Whatever Happened to the Micro ISV?

In September of 2004, Erik Sink wrote an article on MSDN about the "micro ISV" -- the one-person ISV. One of the things I've been contemplating is whatever happened to these companies. Fifteen years ago, the world seemed to have dozens of them building applications we all used every day. Today I'm challenged to name one. Yet about one-fifth of the ISV segment is the one-person shop. Bill Dunlap, the Visual C++ product manager, recently asked our research team to work through our primary research to find out whatever there was to be known about them. Here are a couple of points research came back with:

  • Micro ISVs are not on the cutting edge of technologies -- with about twice as many micro ISVs saying they're targeting Windows 3.11 or before vs. "big" ISVs
  • Micro ISVs are much less likely to be creating Web applications than the "big" ISVs

I have to say that I was surprised. I would have figured that the smaller ISVs would be more likely to take a bet on the latest technology in the hopes of becoming the next big thing (Visio or Groove as examples).

What do you think? Who are today's hottest micro ISVs?

Comments (3)
  1. Garry Trinder says:

    Hottest MicroIndependSoftwareVendor ? = Microsoft. Started with Bill and Paul it’s now everythere …

    The problem with MicroISV are following – if they are profitable – they grow and hire more people, if they are not – they are closing or simply invisible.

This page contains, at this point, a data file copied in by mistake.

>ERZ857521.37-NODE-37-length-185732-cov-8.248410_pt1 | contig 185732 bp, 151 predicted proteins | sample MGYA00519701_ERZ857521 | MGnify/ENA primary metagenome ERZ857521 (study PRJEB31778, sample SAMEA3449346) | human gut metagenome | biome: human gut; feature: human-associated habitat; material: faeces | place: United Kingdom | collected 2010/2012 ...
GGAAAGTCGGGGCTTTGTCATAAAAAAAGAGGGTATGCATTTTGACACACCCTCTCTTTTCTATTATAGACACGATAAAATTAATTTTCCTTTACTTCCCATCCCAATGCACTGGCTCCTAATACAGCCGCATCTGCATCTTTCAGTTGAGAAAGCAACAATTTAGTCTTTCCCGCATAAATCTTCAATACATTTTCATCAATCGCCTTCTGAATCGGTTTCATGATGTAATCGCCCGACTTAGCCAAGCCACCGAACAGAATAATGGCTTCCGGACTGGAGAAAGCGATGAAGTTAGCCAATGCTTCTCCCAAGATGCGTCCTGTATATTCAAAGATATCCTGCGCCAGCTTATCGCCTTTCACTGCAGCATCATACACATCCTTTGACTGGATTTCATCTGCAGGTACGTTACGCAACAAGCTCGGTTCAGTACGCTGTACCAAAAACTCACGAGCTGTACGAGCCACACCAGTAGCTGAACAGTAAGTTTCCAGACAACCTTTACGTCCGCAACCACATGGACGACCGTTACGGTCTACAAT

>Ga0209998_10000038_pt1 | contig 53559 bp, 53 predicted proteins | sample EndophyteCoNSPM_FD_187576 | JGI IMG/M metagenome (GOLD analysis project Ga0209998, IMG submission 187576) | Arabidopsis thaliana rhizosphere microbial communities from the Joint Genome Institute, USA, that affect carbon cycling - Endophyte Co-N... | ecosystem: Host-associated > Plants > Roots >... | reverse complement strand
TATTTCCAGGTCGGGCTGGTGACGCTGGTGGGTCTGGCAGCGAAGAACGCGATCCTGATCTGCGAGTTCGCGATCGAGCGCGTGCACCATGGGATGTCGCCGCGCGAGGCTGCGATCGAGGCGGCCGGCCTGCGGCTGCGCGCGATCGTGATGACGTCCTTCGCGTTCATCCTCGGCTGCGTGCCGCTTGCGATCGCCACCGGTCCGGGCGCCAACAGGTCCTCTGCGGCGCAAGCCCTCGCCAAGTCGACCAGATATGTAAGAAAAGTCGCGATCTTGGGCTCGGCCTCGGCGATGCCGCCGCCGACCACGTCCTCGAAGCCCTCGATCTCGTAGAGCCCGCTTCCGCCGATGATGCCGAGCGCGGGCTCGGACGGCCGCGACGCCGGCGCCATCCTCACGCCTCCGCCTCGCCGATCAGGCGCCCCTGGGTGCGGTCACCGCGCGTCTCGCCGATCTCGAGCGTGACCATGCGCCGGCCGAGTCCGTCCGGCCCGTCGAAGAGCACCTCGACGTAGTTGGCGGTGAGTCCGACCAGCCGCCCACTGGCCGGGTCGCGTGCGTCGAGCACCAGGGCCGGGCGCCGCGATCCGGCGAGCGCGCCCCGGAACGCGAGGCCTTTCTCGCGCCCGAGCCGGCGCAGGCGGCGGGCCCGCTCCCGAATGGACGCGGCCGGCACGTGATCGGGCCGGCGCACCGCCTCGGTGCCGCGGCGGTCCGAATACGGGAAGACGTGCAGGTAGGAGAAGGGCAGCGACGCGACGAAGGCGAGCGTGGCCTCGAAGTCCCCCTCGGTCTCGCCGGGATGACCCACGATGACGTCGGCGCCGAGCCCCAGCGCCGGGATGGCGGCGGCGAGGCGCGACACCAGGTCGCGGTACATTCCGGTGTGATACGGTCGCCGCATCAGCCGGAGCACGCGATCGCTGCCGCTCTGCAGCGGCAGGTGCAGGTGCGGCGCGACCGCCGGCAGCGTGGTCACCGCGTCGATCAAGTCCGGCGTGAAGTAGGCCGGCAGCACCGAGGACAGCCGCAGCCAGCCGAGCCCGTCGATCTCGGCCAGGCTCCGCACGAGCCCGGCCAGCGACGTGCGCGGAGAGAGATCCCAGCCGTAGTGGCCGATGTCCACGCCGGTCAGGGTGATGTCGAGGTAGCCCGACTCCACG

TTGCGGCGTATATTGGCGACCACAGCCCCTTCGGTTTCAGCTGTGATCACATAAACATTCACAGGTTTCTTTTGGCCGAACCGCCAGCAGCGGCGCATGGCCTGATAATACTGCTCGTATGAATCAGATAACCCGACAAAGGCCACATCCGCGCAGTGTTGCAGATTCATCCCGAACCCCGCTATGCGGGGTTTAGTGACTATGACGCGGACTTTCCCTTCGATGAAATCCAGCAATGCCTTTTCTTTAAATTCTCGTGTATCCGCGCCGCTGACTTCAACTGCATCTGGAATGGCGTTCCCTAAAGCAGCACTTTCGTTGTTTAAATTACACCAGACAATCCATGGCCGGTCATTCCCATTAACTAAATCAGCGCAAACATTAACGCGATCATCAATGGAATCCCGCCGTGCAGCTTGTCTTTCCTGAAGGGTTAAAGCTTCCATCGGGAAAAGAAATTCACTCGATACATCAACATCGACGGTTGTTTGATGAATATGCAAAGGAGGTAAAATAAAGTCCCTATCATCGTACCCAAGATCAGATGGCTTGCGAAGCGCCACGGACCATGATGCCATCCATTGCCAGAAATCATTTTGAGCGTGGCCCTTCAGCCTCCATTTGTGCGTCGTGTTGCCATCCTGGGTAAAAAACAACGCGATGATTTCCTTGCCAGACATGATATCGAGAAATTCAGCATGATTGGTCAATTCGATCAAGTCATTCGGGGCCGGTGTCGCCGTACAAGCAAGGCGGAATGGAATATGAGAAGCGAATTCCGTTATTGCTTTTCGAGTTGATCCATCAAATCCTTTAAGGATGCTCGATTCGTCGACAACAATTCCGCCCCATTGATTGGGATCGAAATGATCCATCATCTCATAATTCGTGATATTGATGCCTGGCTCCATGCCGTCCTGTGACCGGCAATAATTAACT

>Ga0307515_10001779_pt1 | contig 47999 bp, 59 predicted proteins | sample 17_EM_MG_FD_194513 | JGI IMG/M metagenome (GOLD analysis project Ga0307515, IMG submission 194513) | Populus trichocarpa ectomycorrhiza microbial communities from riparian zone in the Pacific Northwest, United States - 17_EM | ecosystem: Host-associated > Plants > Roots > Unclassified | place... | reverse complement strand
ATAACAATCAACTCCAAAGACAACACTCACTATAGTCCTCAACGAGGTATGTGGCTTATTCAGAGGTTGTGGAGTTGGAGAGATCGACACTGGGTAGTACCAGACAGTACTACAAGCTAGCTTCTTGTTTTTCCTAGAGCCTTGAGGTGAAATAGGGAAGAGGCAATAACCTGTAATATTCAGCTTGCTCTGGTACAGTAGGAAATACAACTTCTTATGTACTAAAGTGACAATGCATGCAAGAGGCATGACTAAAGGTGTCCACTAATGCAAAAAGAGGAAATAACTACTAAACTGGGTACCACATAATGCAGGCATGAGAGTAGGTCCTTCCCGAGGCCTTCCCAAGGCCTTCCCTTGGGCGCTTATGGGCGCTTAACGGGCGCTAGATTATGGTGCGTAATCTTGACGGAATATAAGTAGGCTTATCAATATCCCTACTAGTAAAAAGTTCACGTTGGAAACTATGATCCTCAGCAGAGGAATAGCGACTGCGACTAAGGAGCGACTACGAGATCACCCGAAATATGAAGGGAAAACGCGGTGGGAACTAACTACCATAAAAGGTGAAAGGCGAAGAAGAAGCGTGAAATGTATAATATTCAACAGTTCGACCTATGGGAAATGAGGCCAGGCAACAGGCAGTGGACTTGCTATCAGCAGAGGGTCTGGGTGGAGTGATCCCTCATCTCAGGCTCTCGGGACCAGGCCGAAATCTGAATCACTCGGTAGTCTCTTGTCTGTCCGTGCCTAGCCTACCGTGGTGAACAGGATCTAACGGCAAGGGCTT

As well – MicroISV unable to compete hard with big companies in vertical markets, they can ocupy only small markets no one of big players bother to enter.

    Ok. As for answer on your question – one I can remember – is http://www.sysinternals.com/aboutus.shtml – but as I’ve predicted – they grow http://www.winternals.com/companyinfo/careers.asp

  2. Take a look around at the world of blogging software – there are lots of micro ISVs to choose from. I bought a blog reader from one (FeedDemon), and a blog editor from another (BlogJet).

  3. mheller says:

    It’s awfully hard to design, build, test, document, market, and sell apps all by yourself. There are just too many skills required, too many tasks to do, and not enough time to do them all alone if you want to get to market in time for anyone to care.

    It doesn’t help that IDE vendors (including Microsoft with VSTS) have started to bundle different tools for architects, developers, and testers. Am I an architect? Yes. Am I a developer? Yes. Am I a tester? Yes.

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